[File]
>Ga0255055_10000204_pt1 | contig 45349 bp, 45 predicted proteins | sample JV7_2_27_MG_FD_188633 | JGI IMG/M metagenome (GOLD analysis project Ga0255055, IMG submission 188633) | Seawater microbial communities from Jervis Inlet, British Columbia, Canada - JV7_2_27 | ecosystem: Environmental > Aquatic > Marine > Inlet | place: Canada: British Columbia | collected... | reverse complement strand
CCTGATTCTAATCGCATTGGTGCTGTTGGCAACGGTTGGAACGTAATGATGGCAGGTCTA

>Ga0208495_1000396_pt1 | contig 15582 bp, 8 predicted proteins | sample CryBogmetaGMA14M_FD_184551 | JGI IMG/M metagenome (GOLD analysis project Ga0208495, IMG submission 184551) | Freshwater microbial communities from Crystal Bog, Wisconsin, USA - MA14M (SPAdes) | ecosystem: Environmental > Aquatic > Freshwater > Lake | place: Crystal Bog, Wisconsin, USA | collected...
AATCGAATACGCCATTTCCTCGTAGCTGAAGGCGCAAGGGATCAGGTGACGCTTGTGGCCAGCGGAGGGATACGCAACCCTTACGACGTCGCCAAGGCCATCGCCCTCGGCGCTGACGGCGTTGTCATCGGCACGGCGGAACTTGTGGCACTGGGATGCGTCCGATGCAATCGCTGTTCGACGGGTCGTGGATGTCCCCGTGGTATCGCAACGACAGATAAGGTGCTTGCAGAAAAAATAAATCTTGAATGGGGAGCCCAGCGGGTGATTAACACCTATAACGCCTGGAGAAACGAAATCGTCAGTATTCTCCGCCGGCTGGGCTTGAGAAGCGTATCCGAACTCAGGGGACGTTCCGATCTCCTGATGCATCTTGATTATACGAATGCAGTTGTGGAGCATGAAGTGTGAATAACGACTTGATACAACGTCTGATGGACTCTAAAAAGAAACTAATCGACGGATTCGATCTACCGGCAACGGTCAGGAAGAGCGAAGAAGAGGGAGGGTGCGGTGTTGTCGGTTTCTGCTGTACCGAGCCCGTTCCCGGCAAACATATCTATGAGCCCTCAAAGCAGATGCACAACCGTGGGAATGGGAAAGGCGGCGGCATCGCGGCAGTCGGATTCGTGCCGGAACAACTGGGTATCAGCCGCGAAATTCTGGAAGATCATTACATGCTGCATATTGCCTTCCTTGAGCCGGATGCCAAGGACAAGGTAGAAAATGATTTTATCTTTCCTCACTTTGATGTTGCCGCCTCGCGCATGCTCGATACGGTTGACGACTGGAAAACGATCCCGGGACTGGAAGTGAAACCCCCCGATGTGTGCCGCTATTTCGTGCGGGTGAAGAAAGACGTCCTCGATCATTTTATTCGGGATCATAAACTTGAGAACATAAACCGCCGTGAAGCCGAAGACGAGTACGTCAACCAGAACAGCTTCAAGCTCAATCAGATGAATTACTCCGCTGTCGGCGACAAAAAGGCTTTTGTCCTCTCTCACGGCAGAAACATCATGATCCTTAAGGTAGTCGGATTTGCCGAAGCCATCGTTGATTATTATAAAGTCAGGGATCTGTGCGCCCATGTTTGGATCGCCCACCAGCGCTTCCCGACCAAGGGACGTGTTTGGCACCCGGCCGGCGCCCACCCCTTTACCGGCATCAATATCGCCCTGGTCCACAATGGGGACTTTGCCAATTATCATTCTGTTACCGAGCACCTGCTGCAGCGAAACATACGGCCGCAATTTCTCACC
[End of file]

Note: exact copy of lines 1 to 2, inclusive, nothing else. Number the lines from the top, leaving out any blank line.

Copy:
>Ga0255055_10000204_pt1 | contig 45349 bp, 45 predicted proteins | sample JV7_2_27_MG_FD_188633 | JGI IMG/M metagenome (GOLD analysis project Ga0255055, IMG submission 188633) | Seawater microbial communities from Jervis Inlet, British Columbia, Canada - JV7_2_27 | ecosystem: Environmental > Aquatic > Marine > Inlet | place: Canada: British Columbia | collected... | reverse complement strand
CCTGATTCTAATCGCATTGGTGCTGTTGGCAACGGTTGGAACGTAATGATGGCAGGTCTA